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In this issue...
August Hot Topic: The Yin and Yang of China's Olympic Volunteers

Announcing a New Book by Marlene Wilson

Hawaiian Conference Lowers Registration Fee

Susan's Tip of the Month: De-Mystifying the Concept of Social Entrepreneurship

Recognition Idea
Volunteer Book Launching with Community Celebration

Volunteer Nelson NZ has produced a book of volunteer stories and photos. The book is to be launched at a cafe, with a special guest (a NZ author). A Hip Hop Salsa group will perform and
New Zealand delicacies will be cooked and served by two local chefs - all generously volunteered to Volunteer Nelson, and a very special event for all volunteers in our region.

"It's a sign of mediocrity when you celebrate gratitude in moderation."  Goooo Volunteers!

- Submitted by Jude McNabb

Share Your Recognition Idea

Volunteerism Quote
If you don't believe one person can make a difference, you have never been in bed with a mosquito.
 - Anita Roddick, founder of The Body Shop

- Submitted by Pam Betz

Share Your Quote

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Energize Volunteer Management Update
August 2008
a1August Hot Topic: The Yin and Yang of China's Olympic Volunteers

1.7 million Chinese have gone through a rigorous application, screening, and training process to become Olympic volunteers, but much of the press coverage to date treats this not as quality volunteer management, but as suspect "government control."  Susan challenges readers to watch Olympics reporting carefully this month and report back on positives, negatives, and contradictions revealed.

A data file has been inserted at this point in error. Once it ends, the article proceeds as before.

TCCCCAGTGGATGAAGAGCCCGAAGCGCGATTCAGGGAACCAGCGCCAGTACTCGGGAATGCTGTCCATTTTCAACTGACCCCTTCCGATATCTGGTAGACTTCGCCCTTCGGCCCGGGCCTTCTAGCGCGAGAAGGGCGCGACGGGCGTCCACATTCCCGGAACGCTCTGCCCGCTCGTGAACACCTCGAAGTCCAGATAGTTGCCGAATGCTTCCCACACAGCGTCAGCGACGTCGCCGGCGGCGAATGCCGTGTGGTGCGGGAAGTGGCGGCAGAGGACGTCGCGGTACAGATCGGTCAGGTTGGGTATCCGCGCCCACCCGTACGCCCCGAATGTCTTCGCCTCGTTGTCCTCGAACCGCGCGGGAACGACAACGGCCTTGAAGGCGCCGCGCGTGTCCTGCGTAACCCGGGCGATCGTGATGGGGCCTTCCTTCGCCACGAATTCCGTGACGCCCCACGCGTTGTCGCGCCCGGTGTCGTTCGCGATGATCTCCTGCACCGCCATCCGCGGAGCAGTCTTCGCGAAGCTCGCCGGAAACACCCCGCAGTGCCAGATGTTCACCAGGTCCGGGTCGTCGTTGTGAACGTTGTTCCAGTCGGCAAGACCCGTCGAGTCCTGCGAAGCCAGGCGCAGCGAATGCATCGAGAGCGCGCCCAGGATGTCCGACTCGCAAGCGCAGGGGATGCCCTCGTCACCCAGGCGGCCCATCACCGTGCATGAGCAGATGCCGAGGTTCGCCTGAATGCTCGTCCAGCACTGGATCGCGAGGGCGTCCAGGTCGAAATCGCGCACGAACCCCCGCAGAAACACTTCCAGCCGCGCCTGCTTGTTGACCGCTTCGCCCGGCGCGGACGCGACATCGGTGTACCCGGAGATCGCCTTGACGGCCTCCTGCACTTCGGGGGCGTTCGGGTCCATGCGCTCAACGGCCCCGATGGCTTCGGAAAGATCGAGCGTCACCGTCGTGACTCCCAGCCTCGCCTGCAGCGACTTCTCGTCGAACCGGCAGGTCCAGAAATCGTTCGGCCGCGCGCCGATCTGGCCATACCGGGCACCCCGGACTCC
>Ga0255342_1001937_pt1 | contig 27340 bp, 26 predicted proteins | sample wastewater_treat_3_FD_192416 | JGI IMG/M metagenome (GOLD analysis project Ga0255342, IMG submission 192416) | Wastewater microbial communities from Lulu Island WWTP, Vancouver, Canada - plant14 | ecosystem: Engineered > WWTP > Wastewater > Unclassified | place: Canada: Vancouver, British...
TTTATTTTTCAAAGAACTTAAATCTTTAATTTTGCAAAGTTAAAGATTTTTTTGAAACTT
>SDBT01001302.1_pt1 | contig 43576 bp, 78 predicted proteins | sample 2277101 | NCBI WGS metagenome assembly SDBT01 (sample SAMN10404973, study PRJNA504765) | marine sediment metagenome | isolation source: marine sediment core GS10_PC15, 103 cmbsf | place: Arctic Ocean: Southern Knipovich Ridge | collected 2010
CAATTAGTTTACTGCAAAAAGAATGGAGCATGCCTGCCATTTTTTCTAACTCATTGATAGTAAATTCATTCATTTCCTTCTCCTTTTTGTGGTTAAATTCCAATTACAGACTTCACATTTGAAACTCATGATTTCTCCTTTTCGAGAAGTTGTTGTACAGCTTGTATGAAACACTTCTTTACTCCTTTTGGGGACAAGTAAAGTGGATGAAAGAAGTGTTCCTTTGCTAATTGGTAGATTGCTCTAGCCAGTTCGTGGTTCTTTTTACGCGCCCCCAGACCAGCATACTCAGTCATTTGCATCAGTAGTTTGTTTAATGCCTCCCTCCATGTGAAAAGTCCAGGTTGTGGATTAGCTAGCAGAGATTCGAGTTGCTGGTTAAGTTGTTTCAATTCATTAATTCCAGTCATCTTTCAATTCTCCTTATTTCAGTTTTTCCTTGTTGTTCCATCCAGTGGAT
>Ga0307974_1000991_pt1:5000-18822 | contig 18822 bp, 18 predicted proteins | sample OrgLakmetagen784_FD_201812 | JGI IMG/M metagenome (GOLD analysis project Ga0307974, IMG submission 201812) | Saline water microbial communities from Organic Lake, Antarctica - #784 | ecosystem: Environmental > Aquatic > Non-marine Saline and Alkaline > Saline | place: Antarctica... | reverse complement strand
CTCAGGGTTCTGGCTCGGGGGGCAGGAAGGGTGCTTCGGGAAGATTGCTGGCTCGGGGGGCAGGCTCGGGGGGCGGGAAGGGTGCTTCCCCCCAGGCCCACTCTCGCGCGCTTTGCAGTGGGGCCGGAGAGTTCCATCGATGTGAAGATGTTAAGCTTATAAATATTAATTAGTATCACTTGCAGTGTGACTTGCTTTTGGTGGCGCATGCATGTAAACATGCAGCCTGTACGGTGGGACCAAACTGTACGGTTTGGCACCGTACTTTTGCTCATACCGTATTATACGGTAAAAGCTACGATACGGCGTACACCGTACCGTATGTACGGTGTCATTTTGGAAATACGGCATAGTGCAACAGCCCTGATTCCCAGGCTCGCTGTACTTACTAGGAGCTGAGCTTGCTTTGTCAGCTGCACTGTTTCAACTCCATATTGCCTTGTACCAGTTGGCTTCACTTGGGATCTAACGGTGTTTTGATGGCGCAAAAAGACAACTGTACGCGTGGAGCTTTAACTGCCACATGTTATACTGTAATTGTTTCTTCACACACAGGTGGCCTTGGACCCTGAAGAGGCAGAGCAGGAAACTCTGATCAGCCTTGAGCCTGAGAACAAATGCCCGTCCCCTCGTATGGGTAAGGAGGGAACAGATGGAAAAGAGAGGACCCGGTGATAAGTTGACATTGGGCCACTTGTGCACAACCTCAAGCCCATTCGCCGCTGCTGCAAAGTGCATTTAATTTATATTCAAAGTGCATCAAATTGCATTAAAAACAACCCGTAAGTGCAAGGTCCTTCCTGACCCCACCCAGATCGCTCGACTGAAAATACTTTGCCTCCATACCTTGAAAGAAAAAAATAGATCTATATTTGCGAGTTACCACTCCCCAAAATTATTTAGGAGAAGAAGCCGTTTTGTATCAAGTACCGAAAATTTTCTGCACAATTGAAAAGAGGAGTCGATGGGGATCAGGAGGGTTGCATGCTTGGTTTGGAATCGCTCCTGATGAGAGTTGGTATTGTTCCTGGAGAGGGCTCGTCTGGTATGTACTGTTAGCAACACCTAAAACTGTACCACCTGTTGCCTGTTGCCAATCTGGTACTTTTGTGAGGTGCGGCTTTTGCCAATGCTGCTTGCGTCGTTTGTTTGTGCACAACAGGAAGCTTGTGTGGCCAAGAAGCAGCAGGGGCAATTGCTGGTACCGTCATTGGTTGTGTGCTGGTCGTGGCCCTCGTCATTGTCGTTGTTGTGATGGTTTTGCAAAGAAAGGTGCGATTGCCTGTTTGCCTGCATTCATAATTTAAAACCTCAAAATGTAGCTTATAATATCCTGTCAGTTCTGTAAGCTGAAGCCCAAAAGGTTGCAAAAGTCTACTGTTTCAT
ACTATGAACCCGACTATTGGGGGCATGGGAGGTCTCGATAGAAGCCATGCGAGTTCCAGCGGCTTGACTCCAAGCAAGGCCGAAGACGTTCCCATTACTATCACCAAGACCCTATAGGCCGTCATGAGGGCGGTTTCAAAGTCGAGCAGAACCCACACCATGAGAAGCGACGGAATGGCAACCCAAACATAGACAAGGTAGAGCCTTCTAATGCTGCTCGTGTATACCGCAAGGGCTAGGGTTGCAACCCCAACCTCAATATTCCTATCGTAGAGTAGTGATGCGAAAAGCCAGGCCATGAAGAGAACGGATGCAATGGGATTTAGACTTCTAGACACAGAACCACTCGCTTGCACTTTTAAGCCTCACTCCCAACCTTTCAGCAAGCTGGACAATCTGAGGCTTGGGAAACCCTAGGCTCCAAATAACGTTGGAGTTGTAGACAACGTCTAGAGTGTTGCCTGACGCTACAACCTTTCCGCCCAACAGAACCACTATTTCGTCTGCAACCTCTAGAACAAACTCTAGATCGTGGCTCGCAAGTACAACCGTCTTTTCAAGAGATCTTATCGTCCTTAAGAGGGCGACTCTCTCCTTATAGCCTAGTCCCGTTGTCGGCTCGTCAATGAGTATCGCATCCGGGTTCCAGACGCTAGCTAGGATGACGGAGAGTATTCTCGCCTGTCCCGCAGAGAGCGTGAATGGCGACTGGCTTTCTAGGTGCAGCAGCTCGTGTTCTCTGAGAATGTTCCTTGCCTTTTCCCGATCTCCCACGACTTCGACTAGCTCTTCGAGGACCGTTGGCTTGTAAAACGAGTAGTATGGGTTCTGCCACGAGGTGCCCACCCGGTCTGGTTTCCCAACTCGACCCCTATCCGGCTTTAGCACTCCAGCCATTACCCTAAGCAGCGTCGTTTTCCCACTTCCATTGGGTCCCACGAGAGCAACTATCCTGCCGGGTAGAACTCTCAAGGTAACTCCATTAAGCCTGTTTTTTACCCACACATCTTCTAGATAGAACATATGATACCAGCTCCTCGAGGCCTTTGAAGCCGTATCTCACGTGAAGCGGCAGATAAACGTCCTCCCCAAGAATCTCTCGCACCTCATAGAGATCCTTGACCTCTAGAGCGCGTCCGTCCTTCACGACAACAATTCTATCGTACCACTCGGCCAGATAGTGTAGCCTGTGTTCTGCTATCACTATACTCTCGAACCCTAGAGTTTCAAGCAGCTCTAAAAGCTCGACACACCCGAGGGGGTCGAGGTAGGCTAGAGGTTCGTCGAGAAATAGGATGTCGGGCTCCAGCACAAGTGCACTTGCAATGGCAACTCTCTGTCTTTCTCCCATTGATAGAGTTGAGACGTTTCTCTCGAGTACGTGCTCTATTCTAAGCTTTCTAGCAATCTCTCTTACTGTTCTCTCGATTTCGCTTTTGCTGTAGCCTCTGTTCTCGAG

Read this Month's Hot Topic
Remember you can listen to the Hot Topic as a podcast, too!

a2Announcing a New Book by Marlene Wilson

Visionary Leadership in Volunteer ProgramsEnergize, Inc. is proud to announce the upcoming release of Visionary Leadership in Volunteer Programs: Insight and Inspiration from the Speeches of Marlene Wilson. Marlene, one of the true pioneers of volunteer management, offers this collection of her most memorable speeches from the 1970s to the present.

Building on her classic book, The Effective Management of Volunteer Programs, in this brand new publication, Marlene moves from the hows to the whys of leading volunteer programs. She urges all who lead volunteers to move beyond thinking of themselves as managers to thinking of themselves as leaders - those who develop vision for volunteer programs and impart that vision throughout an organization.

Projected Publishing Date: September 1, 2008
Pre-order the book NOW and save! 
Receive 20% off the price if you order before September 1st.

a3 Hawaiian Conference Lowers Registration Fee

We announced this conference a few months ago, but it's worth noting again - plus there's some good news. The Volunteer Resource Center of Hawaii has taken the lead in convening a major conference in Honolulu on September 16-19, 2008: the first Asia Pacific Volunteer Leadership Conference.   As of 18 July, in response to the economic concerns of many, the conference fee has been REDUCED to only $200 - read the press release for details.

Co-sponsored by organizations committed to the common theme of international volunteer management, the conference has four "Streams":  
  • international volunteer management
  • opportunities for the aging
  • disaster readiness and recovery
  • pathways to peace and service

Speakers have been invited from almost a dozen countries, including the US, Japan, Australia, and New Zealand. Attendees may choose to remain in one Stream for the workshops or may sample workshops from different Streams. In addition, everyone will take part in unique Reflection Pool sessions. There will also be a day of site visits to multicultural Hawaiian volunteer programs.

This promises to be an exciting and visionary event. Hawai`i is the ideal location for bringing together people from the Pacific Rim who share a common focus in encouraging and strengthening volunteer engagement.